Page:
17. Many researchers believe the oxygen level was high during pre-animaltimes.
A. Right B. Wrong C. Not mentioned
18. The team was funded by several research institutes.
A. Right B. Wrong C. Not mentioned
19. Genetic advancements triggered the rise of animals.
A. Right B. Wrong C. Not mentioned
20. The samples studied in the research were collected in ocean areas.
A. Right B. Wrong C. Not mentioned
21. The study revealed that chromium found in Earth’s continental crustremained stablebefore and after the rise of animals.
A. Right B. Wrong C. Not mentioned
22. Tim Lyons liked to play computer games in his spare time.
A. Right B. Wrong C. Not mentioned
First Image-recognition Software
1.Dartmouth researchers and their colleagues have createdan artificial 1 ,software that uses photos to locate documents on the Internetwith far greater than ever before.
2.The new system, which was tested on photos and is nowbeing applied to videos, shows for the first time that a machine learningalgorithm (运算法则)or ,ma9e I recognition and retrieval is accurate andefficient enough to improve large-scale , document searches online. The systemuses pixel (像素)data in images and potentially video — rather than justtext — to locate documents. It learns to recognize the pixels associated with asearch phrase by studying the results from text-based image search engines. Theknowledge gleaned (收集) from those results can then be applied to other photoswithout tags or captions making for more accurate document search results.
3."Over the last 30 years," says AssociateProfessor Lorenzo Torresani, a co-author of the study, "the Web hasevolved from a small collection of mostly text documents to a modern, massive,fast-growing multimedia dataset, where nearly every page includes multiplepictures or videos. When a person looks at a Web page, he immediately gets thegist (主旨)of it by looking at the pictures in it. Yet,surprisingly, all existing popular search engines, such as Google or Bing,strip away the information contained in the photos and use exclusively the textof Web pages to perform the document retrieval. Our study is the first to showthat modern machine vision systems are accurate and efficient enough to makeeffective use of the information contained in image pixels to improve documentsearch."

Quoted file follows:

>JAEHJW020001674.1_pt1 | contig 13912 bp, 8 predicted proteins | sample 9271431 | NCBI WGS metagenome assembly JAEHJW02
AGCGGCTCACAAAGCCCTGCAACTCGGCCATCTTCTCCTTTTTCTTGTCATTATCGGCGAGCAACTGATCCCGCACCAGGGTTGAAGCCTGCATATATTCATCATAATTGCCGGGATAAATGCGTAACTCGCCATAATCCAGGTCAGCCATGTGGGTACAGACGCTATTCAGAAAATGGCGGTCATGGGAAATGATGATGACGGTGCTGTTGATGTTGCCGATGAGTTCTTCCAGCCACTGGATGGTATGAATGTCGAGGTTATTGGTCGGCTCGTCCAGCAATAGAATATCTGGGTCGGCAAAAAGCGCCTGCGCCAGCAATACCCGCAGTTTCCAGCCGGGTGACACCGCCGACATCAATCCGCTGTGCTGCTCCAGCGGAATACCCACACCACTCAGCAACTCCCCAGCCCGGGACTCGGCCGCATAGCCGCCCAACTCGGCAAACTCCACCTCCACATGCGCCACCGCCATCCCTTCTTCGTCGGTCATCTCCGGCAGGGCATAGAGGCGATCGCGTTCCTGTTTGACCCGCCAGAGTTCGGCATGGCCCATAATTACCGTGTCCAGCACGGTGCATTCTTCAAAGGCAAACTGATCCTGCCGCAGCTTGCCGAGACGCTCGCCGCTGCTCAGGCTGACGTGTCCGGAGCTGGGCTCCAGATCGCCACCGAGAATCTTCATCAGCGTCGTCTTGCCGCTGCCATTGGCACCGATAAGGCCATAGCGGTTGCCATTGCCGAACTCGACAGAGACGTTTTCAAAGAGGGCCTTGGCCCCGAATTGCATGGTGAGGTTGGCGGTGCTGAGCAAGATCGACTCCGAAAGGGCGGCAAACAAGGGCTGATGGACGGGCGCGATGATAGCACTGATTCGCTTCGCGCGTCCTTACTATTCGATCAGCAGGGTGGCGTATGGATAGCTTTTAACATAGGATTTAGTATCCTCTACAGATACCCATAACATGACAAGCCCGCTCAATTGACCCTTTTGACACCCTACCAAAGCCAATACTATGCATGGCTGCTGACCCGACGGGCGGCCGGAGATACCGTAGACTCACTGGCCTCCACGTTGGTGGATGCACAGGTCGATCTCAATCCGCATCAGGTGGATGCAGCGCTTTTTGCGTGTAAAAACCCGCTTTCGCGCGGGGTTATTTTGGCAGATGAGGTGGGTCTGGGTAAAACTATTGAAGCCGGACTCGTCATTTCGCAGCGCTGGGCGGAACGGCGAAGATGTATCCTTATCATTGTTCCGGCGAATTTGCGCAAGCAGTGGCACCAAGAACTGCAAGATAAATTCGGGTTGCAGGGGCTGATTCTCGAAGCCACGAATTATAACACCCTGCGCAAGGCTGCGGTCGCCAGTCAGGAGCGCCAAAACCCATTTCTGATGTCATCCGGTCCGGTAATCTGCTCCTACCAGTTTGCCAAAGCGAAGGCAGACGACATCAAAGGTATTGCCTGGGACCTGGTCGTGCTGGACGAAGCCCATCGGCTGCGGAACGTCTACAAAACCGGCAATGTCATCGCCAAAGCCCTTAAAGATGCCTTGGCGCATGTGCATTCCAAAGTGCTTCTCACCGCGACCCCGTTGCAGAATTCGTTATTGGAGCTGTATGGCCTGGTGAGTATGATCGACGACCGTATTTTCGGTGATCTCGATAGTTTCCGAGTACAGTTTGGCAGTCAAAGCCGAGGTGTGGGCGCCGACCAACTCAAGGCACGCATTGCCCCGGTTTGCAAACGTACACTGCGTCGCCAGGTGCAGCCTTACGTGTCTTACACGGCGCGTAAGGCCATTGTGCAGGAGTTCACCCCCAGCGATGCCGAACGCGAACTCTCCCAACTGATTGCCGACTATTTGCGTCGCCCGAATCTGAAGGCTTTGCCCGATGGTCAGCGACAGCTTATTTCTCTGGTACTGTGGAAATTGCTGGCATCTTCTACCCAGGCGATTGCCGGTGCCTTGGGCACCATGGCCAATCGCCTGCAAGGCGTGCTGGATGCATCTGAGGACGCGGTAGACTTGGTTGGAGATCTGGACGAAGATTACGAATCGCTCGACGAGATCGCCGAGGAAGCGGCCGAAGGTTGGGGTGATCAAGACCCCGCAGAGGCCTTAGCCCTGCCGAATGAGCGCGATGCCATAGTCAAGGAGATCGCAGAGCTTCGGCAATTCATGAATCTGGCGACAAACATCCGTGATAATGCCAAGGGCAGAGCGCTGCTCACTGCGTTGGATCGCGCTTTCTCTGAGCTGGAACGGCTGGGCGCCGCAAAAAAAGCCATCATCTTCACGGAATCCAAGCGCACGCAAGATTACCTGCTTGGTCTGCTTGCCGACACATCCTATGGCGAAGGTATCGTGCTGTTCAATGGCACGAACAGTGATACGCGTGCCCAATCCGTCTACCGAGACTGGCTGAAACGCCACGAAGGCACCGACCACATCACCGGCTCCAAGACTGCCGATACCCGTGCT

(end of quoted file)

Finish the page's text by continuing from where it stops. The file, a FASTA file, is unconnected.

4.The researchers designed and tested a machine visionsystem — a type of artificial intelligence that allows computers to learnwithout being explicitly programmed — that extracts semantic (语义的) information fromthe pixels of photos in Web pages. This information is used to enrich the descriptionof the HTML page used by search engines for document retrieval. The researcherstested their approach using more than 600 search queries (查询)on a database of 50million Web pages. They selected the text-retrieval search engine with the bestperformance and modified it to make use of the additional semantic informationextracted by their method from the pictures of the Web pages. They found thatthis produced a 30 percent improvement in precision over the original searchengine purely based on text.
A. Popularity of the new system
B. Publication of the new discovery
C. Function of the new system
D. Artificial intelligence software created
E. Problems of the existing search engines
F. Improvement in document retrieval
23. Paragraph 1 __D__
24. Paragraph 2 __C__
25. Paragraph 3 __E__
26. Paragraph 4 __F__
A. information in images
B. current popular search engines
C. using photos
D. machine vision systems
E. document search
F. description of the HTML page
27. The new system does document retrieval by __C__.
28. The new system is expected to improve precision in __E__.
29. When performing document retrieval the existing search engines ignore__A__
30. The new system was found more effective in document search than the __B__
Better Solar Energy Systems: More Heat, More Light
Solar photovoltaicthermal energy systems, or PVTs, generate both heat and electricity, but untilnow they haven’t been very good at the heat-generating part compared to astand-alone solar thermal collector. That’s because they operate at lowtemperatures to cool crystalline silicon solar cells, which lets the silicongenerate more electricity but isn’t a very efficient way to gather heat.